Most people will eventually find themselves in a position to address a group of people for whatever reason.  Without careful planning one is doomed to lose their audience, or worse, embarrass themselves (or somebody else).  Lose your audience  and you’ve lost your point.  Engage your audience and they will listen with rapt attention.  That is the goal of public speaking in any capacity:  to be not only heard, but to be listened to. 

I am happy to report that SM did marry his fiancée and they both got the jobs, despite SM’s uncontrollable outbursts of laughter.  What became of the speaker, I do not know.  She made a critical error from the get-go:   she used a word in the title of her speech that was a double-edged sword.  Had she gone with “sit,” “give a paw” or “roll over” she would have had a more effective speech that captured her audience with no mistake for misunderstanding.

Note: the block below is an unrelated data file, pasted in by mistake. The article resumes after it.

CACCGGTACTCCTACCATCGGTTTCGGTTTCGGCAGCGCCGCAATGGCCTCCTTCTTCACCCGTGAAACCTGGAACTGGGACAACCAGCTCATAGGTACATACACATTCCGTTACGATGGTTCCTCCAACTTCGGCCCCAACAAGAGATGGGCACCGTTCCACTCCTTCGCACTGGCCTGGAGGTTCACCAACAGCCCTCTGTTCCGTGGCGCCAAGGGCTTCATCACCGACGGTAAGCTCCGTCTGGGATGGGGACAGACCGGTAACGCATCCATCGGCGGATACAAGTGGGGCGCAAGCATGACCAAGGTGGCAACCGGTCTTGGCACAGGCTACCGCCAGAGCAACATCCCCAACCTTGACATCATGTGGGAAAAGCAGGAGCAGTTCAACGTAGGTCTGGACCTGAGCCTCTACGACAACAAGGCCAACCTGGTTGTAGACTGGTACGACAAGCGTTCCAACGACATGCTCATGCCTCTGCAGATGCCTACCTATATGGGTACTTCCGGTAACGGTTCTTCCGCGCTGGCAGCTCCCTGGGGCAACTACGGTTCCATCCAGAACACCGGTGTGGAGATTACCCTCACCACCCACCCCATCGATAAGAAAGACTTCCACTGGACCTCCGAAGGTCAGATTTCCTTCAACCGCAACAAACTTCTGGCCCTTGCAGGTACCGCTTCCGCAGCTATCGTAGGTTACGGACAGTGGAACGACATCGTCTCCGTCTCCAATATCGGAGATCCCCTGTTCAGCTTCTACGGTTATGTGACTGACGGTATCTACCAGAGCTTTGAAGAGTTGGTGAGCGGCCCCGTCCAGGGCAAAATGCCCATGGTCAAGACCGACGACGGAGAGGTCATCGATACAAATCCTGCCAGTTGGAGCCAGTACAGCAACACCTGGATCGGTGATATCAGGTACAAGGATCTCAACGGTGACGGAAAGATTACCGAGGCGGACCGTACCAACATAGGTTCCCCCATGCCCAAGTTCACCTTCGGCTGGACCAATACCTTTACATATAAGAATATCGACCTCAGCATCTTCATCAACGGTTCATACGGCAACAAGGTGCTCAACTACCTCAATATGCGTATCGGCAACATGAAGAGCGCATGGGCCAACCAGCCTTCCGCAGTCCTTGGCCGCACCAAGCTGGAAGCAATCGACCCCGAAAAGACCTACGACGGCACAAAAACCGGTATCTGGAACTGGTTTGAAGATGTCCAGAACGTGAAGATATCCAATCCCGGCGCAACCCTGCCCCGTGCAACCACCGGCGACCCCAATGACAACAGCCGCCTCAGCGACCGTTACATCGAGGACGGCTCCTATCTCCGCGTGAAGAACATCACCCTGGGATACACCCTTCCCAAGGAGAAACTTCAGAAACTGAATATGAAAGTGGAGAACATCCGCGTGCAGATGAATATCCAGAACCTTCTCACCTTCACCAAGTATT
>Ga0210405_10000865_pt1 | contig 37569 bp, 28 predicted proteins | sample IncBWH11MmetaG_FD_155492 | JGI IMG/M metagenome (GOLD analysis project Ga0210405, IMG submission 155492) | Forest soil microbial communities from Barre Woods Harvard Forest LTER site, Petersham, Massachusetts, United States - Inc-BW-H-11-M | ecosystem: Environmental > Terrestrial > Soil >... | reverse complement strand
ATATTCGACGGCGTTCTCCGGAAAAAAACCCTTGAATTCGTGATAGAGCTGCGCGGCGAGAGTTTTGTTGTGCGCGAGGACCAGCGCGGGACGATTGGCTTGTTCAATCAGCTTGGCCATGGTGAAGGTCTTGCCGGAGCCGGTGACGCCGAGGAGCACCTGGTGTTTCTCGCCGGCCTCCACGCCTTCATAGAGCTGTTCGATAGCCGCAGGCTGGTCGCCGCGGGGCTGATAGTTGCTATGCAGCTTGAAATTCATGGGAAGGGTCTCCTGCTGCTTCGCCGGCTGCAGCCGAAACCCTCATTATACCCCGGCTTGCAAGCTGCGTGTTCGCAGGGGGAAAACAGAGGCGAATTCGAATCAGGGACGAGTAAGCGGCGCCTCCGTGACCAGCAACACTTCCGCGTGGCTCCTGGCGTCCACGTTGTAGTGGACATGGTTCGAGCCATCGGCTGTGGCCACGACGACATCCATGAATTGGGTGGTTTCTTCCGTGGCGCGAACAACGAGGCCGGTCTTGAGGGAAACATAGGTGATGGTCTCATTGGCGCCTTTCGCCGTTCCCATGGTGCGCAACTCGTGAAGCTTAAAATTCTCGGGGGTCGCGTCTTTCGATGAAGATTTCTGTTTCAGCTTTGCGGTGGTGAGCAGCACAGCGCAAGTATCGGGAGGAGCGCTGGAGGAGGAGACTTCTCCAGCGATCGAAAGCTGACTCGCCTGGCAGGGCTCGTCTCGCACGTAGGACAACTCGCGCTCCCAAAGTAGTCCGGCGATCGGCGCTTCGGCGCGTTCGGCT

What was your most embarrassing moment in addressing an audience?  What word or phrase did you choose that mortified you because your point was lost from the beginning? 


Ode to Bianca

Posted in Bad Days by ritaisback on December 12, 2009

I was at my sickest.  Barely able to move from the excruciating pain of RSD, I was getting out of a taxicab at my house, unable to drive from my local doctor’s appointment.  As I entered the house, she came out of nowhere and walked right in.  She was the scrawniest little kitten and I might not have even noticed her had it not been from the loud squeals of “meow” uttering from her mouth.  As I looked down, barely 100 pounds myself on that August day in 1994, my first thought was “Great.  Just what I need now.”  I already had a cat – and two young children to whom I could barely tend at that time.  Yet she was insistent.  This was going to be her home.